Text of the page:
Employer Media Kit
As a Break Through Tech DC partner, you are helping to change the face of tech. You are creating more space for women. Advancing inclusion. Helping organizations to better reflect the diversity of the country we live in.
That’s worth talking about.
We’ll tell the world about your partnership with us. If you’d like to do the same, this brief media kit provides information for communicating about Break Through Tech DC and our work together.
We appreciate links to our website(s) and/or social media mentions. Here’s where to find us:
- Web: dc.breakthroughtech.org
- Instagram: @brkthroughmason and @brkthroughumd
- Twitter: @BrkThroughMason and @BrkThroughUMD
- LinkedIn: Please tag Break Through Tech DC.
- Primary dark blue: CMYK 100, 69, 42, 37 // Hex #002D45 // RGB 0, 45, 69
- Accent lime green: CMYK 20, 0, 96, 4 // Hex #C1F400 // RGB 193, 244, 0
- Accent blue-gray: CMYK 8, 2, 0, 20 // Hex #B7C5CB // RGB 183, 197, 203
About Break Through Tech DC
We work at the intersection of academia and industry to propel women and underrepresented communities into computing degrees and tech careers in the DC area.
We are an affiliate of a national program for women in technology, Break Through Tech. We empower college women to explore and master the computer science skills that will prepare them for careers in tech.
Break Through Tech originated in 2016 as a program called Women in Technology and Entrepreneurship in New York (WiTNY), created in partnership with the City University of New York and a broad set of industry partners. Break Through Tech DC is the third site, announced in 2021.
We focus on encouraging and supporting college women (cis and trans) and nonbinary individuals. We recognize that additional institutional barriers exist for Black, Latina, Indigenous, low-income, and first-generation college women, and we specifically seek to elevate their voices and grow their numbers within the tech community. We have ample space for allies: in short, if you believe in our mission, we’d love to have you on our team. We can work together to promote the visibility and inclusion of women and underrepresented communities in tech.
Break Through Tech DC builds a strong community around the students we serve and offers academic and career-readiness programs to help them take the first steps toward a tech-oriented college education. Read an overview of our programs.
Break Through Tech DC at UMD is administered by the Iribe Initiative for Inclusion and Diversity in Computing in partnership with the College of Computer, Mathematical, and Natural Sciences (CMNS) and the College of Information Studies (iSchool) at the University of Maryland, College Park.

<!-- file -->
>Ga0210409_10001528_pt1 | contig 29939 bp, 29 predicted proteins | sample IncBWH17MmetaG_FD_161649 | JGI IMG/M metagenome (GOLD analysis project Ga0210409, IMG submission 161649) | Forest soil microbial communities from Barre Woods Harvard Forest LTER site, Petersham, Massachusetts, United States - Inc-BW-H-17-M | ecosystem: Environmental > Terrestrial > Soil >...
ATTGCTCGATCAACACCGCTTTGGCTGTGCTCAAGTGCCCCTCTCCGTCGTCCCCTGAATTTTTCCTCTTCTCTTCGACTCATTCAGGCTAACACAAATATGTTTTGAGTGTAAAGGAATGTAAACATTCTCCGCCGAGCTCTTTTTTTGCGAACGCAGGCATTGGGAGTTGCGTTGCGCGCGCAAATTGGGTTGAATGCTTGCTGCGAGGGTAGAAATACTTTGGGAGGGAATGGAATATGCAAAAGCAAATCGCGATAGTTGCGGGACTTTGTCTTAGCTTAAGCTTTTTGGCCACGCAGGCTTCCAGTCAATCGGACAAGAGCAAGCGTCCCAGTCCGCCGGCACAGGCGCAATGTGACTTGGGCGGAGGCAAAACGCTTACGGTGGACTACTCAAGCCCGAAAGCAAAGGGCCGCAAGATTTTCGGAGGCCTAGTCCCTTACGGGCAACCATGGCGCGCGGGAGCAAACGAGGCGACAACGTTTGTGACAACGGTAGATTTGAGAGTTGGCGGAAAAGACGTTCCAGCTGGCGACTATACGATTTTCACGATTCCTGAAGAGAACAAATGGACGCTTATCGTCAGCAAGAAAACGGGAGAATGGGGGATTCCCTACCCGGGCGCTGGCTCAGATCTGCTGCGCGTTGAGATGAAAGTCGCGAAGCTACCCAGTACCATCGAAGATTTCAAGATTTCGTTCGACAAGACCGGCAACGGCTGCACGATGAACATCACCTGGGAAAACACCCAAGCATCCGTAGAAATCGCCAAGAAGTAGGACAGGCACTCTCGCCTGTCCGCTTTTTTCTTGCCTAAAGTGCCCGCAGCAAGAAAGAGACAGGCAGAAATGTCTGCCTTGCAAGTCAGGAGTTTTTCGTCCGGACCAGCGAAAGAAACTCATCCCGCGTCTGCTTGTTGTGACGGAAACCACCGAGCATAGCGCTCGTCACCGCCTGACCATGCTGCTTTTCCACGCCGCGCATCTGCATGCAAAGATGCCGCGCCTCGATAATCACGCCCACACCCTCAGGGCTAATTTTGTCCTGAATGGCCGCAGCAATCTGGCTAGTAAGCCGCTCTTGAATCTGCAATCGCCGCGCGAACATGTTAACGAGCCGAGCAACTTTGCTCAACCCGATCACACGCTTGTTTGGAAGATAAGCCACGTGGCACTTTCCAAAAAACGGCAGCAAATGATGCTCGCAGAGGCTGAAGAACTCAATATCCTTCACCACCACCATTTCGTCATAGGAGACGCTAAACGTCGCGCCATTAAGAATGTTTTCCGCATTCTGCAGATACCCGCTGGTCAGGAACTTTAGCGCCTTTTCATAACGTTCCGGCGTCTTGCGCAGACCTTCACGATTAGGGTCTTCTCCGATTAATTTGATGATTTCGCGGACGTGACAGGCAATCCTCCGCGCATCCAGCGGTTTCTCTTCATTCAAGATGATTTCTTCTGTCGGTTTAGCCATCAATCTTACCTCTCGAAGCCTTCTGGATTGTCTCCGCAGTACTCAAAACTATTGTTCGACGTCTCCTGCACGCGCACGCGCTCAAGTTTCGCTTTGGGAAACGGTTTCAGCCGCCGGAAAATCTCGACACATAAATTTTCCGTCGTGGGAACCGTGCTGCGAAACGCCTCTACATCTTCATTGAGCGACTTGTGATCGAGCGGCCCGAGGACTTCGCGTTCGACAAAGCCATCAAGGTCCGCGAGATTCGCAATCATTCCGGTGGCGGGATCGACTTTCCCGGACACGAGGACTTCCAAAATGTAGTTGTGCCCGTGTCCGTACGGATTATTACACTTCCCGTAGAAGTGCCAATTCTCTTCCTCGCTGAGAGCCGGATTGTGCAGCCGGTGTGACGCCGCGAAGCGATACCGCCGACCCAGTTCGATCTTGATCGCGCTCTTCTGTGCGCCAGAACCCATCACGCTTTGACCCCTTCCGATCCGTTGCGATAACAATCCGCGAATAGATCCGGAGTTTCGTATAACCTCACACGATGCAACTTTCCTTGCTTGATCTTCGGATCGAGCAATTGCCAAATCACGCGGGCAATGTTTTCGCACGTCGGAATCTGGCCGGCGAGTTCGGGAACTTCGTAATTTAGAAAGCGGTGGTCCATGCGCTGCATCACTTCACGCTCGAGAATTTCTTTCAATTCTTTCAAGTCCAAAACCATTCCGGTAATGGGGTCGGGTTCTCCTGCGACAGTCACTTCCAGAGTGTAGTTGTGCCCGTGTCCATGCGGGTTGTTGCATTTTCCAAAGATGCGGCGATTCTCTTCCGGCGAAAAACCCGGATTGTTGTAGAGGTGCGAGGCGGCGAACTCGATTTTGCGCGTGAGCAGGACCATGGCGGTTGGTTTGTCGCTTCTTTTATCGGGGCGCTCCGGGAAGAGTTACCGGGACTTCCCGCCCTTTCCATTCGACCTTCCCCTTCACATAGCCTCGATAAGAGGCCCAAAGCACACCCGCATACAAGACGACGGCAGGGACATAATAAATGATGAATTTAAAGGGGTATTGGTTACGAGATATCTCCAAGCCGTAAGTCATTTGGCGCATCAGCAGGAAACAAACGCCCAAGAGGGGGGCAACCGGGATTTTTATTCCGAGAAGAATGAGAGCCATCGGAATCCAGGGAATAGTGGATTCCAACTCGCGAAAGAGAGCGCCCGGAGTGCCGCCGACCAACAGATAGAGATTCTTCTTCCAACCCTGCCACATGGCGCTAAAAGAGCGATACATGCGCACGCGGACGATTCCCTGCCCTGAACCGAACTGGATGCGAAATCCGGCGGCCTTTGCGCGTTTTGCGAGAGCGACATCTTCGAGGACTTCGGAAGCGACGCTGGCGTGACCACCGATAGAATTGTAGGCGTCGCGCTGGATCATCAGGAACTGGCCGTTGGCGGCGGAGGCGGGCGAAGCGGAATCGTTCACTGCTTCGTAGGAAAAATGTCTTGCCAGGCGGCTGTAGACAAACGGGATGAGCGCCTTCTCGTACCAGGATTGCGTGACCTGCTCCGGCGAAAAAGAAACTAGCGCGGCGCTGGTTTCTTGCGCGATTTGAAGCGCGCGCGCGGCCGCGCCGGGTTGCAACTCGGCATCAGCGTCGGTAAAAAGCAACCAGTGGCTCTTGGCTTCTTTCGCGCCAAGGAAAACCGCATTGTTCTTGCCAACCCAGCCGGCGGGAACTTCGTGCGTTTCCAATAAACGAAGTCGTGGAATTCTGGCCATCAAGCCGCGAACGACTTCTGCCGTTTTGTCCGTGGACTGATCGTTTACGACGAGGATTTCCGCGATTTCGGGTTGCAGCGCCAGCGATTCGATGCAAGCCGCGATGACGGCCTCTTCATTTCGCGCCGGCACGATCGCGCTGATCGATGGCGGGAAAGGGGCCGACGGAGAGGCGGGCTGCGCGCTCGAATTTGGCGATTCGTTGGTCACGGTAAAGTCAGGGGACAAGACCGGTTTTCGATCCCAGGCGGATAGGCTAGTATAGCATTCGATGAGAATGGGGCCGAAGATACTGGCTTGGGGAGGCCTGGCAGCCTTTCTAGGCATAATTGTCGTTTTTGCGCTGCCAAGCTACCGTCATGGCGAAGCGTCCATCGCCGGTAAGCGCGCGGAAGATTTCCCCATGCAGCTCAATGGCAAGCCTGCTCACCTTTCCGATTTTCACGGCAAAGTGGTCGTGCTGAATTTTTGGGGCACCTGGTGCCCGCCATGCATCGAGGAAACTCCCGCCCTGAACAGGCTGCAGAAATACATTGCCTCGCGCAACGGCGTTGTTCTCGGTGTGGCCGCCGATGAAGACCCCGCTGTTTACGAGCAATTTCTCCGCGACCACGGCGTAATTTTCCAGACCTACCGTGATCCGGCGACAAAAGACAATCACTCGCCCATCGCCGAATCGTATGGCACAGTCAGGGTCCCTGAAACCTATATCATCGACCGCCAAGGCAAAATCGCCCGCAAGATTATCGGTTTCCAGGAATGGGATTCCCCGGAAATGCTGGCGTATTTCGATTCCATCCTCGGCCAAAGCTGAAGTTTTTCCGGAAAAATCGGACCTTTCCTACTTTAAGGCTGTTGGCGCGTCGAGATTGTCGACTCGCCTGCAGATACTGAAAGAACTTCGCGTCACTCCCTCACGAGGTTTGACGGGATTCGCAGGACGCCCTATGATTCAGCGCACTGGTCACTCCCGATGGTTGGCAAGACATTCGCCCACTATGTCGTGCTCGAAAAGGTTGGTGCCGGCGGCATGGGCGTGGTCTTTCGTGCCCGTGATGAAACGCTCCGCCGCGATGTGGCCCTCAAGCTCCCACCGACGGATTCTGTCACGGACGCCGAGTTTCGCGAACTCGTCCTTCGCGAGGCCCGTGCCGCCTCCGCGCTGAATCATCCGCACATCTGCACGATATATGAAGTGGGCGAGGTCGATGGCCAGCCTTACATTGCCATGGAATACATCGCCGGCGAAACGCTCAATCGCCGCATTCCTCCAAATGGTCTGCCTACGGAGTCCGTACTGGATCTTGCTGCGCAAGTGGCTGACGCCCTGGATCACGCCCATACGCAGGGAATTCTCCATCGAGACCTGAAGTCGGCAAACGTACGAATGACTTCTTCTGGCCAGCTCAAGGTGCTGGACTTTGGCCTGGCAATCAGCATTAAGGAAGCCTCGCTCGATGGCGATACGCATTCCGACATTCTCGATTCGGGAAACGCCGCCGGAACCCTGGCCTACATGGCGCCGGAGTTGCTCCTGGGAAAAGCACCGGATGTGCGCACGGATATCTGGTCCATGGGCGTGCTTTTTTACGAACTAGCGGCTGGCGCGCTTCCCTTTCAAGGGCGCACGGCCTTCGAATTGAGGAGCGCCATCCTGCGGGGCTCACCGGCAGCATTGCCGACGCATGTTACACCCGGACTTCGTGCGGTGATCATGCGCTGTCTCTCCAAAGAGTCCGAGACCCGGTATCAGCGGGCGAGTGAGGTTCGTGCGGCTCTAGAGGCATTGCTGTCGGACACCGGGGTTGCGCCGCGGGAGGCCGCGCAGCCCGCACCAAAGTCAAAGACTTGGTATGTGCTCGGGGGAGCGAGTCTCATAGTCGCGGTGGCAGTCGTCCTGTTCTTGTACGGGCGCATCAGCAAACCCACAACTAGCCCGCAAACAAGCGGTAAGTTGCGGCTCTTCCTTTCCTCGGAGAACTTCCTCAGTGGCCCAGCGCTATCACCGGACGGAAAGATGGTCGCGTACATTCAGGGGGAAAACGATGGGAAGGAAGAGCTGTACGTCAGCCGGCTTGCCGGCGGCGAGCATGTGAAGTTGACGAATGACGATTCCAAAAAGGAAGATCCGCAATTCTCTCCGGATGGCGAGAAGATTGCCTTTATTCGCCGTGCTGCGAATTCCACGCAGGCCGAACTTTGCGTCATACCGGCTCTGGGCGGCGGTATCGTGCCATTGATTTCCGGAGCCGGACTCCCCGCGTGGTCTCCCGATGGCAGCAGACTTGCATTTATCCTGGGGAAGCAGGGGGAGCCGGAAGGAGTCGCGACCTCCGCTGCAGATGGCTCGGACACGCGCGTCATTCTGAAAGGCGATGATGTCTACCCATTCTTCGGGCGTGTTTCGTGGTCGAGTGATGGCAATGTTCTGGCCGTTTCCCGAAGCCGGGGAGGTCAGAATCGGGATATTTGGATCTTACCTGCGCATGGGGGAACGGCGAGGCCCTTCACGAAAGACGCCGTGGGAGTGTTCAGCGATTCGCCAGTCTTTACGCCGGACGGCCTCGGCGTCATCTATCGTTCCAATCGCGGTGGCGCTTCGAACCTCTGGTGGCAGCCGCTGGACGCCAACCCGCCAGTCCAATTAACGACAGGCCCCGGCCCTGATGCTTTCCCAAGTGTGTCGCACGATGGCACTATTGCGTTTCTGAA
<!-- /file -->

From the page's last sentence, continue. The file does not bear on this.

The University of Maryland, College Park is the state’s flagship university and one of the nation’s preeminent public research universities.
A global leader in research, entrepreneurship and innovation, the university is home to more than 40,000 students,10,000 faculty and staff, and 297 academic programs.
As one of the nation’s top producers of Fulbright scholars, its faculty includes two Nobel laureates, three Pulitzer Prize winners and 58 members of the national academies.
The institution has a $2.1 billion operating budget and secures more than $1 billion annually in research funding together with the University of Maryland, Baltimore.
Break Through Tech DC at Mason is administered by will be administered by the College of Engineering and Computing, the School of Computing and the Departments of Computer Science and Information Sciences and Technology at George Mason University.
George Mason University is Virginia’s largest public research university.
Located near Washington, D.C., Mason enrolls 38,000 students from 130 countries and all 50 states.
Mason has grown rapidly over the last half-century and is recognized for its innovation and entrepreneurship, remarkable diversity and commitment to accessibility.
About underrepresentation in tech
Metrics and statistics that can help in making the case:
By 2028, estimates are that the United States will only be producing 19 percent of the graduates needed to meet the nation’s tech workforce needs. (Source: National Center for Women & Information Technology)
Although 58 percent of all college degrees are awarded to women, only 1 to 2 percent of these women choose to study computer science and related tech disciplines. (Source: National Center for Education Statistics)
Even today, women represent only 26 percent of the computing workforce, 19 percent of U.S. undergraduate degree earners in computer and information science, 11 percent of senior leaders in the tech industry, and 11 percent of tech-industry CIOs. (Source: Rebooting Representation, a report prepared by McKinsey & Company and Pivotal Ventures)